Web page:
Make the most of autumn’s bounty

Sliced apples are displayed on a burlap tablecloth.October is here, and it’s time to revel in Nova Scotia’s harvest bounty. Whether you’re looking for ways to use fruits and veggies you grew yourself or wondering what to do with your latest finds at the farmer’s market, we’ve got some ideas for some healthy, delicious dishes.

Nothing says fall quite like driving by an apple orchard to see tree branches loaded with beautiful red apples. Apples are excellent sources of dietary fibre and vitamin C – but they’re also delicious in sweet or savoury dishes.

Look at any front porch right now and you’ll know: it’s decorative gourd season! But these delicious orbs are so much more than décor. They’re also good to eat, and excellent sources of dietary fibre, antioxidants and vitamins. Of course, pumpkin pie is a fall classic for a reason (the reason: it’s delicious) but here are some other ways to enjoy squash and pumpkin.

If you’ve ever grown tomatoes, you know about challenge of trying to balance those last warm autumn afternoons with the threat of frost on the increasingly cool nights. Chances are, you’ll end up with a bowl of green tomatoes at some point! Here are ways to enjoy your harvest – and reap the benefits of all the vitamin C and antioxidants you get from tomatoes – no matter whether they’re red, green or in-between. (Tip: Here’s how to ripen green tomatoes.)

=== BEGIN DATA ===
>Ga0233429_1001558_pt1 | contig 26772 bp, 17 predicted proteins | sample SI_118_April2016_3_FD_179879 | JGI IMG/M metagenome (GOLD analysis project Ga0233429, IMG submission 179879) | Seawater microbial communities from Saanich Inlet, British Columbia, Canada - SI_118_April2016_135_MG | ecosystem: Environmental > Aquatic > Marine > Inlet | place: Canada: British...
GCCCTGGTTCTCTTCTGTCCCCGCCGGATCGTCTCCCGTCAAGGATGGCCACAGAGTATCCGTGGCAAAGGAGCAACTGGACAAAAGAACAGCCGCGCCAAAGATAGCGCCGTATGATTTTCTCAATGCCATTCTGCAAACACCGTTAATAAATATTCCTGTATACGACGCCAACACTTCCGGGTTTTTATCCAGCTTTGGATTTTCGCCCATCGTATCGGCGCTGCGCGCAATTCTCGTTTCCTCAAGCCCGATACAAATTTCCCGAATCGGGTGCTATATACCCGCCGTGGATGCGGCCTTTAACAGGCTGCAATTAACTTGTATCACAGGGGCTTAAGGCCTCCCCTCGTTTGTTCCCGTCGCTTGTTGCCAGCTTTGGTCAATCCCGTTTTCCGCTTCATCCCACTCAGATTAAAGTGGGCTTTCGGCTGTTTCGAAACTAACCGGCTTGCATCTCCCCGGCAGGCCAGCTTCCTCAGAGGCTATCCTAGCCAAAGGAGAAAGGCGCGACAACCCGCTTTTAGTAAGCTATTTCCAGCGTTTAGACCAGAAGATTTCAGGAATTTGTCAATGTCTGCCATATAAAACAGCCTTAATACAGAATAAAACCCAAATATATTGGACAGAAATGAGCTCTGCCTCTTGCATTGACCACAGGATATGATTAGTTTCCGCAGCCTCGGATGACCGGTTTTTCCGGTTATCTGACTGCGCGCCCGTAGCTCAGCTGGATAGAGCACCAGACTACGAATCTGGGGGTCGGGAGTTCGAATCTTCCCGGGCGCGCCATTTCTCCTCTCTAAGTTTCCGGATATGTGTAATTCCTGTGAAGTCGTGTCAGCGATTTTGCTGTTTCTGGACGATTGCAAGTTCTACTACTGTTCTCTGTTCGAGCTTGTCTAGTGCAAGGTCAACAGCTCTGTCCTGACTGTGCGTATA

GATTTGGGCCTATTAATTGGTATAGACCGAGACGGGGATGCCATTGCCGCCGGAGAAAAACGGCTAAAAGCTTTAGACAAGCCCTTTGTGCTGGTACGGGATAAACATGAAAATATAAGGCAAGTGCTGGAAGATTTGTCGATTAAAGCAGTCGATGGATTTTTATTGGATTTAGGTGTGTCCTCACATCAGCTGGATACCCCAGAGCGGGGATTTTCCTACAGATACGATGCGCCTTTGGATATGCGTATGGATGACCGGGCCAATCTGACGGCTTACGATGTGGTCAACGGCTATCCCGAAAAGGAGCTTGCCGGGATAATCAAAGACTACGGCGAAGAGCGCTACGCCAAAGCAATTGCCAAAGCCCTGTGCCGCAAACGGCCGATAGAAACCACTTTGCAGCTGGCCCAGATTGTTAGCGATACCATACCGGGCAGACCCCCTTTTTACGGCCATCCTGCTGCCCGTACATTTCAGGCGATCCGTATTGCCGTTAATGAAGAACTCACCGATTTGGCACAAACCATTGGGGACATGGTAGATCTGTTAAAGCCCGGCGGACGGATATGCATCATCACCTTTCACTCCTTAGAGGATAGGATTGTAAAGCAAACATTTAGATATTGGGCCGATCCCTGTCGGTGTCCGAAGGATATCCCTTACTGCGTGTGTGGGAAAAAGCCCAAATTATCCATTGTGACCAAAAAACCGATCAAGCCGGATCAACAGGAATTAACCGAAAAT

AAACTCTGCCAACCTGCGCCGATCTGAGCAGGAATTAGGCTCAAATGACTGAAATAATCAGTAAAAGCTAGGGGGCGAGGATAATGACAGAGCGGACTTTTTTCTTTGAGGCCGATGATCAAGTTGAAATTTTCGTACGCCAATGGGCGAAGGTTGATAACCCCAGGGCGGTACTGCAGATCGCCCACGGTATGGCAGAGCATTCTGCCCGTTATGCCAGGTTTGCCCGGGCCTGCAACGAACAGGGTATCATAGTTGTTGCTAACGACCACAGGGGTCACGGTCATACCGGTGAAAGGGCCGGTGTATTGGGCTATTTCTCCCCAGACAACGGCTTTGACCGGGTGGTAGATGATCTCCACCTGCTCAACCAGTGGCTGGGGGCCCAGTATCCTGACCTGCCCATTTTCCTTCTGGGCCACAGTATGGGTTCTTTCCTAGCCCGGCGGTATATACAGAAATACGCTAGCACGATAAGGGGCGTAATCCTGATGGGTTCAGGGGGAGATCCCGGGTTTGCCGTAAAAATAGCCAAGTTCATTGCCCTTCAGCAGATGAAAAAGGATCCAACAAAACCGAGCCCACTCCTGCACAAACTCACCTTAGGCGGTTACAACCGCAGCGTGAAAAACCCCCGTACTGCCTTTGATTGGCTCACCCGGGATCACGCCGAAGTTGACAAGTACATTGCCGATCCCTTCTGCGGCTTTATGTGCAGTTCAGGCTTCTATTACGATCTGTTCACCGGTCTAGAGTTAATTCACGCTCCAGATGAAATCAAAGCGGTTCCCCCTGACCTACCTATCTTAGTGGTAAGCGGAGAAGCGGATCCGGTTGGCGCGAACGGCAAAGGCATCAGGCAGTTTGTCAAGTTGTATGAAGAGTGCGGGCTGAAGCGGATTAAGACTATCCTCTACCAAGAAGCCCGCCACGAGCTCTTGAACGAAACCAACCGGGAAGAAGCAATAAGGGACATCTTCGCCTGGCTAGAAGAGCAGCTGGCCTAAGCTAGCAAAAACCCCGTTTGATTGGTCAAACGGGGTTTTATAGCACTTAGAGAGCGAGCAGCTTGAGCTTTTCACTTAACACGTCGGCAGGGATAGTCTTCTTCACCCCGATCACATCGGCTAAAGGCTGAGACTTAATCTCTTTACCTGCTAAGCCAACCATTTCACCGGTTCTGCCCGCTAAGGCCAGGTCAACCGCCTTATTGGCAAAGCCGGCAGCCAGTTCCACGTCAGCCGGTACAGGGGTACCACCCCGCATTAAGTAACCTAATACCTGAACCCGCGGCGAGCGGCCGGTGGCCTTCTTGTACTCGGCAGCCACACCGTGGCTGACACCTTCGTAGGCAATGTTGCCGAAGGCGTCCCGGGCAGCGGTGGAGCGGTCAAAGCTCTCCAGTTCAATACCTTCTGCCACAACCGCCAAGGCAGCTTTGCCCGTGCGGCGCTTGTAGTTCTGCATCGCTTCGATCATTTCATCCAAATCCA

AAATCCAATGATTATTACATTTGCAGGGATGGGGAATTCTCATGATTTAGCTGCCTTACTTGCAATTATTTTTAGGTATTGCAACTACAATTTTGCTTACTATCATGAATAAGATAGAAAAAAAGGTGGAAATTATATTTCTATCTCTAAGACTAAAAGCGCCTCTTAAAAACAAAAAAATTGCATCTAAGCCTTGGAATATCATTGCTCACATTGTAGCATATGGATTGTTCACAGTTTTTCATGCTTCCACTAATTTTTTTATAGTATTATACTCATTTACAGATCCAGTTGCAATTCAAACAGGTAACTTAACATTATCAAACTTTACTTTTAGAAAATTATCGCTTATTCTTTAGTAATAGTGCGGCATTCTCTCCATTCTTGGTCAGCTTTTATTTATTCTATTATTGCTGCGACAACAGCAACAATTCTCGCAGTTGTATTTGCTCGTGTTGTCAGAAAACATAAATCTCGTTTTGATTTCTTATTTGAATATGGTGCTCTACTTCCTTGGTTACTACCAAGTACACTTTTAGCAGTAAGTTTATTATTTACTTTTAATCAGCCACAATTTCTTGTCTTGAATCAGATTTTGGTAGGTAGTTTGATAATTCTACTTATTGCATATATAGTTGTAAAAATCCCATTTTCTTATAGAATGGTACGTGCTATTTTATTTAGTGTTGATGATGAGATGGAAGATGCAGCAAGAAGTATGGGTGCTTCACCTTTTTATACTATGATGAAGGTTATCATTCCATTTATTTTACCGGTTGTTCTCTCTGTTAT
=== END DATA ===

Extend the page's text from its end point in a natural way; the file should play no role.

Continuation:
• Yellow pear and cherry tomato salad – Don’t be fooled, the “pears” in this salad are actually pear tomatoes. This is great way to enjoy all those sweet, tender, tiny tomatoes you’ve harvested.
  • Herbed tomato and roasted garlic tart – This tart is easier than it looks (frozen puff pastry for the win!) and would be great as an appetizer or as a lunch served with a piquant arugula salad on the side.
  • Green tomato chow – Use up all those green tomatoes with this Nova Scotia classic.

Hardy greens
Hardy greens like kale, collards and chard keep growing long past the time other, more tender plants have given up the ghost – which means that you can still be harvesting them long after the first frost. These sturdy leaves are great sources of dietary calcium, iron and fibre, plus vitamins A and C. They’re delicious at any time of day.

  • Braised kale with cherry tomatoes – Serving the kale with vitamin C-rich cherry tomatoes means you’ll absorb more of the iron provided by this leafy green.
  • Chard and white bean stew – This hearty dish will stick to your ribs – and it’s even better served with a fried egg on top.

What’s your favourite way to enjoy fall’s harvest? Dish in the comment section below!


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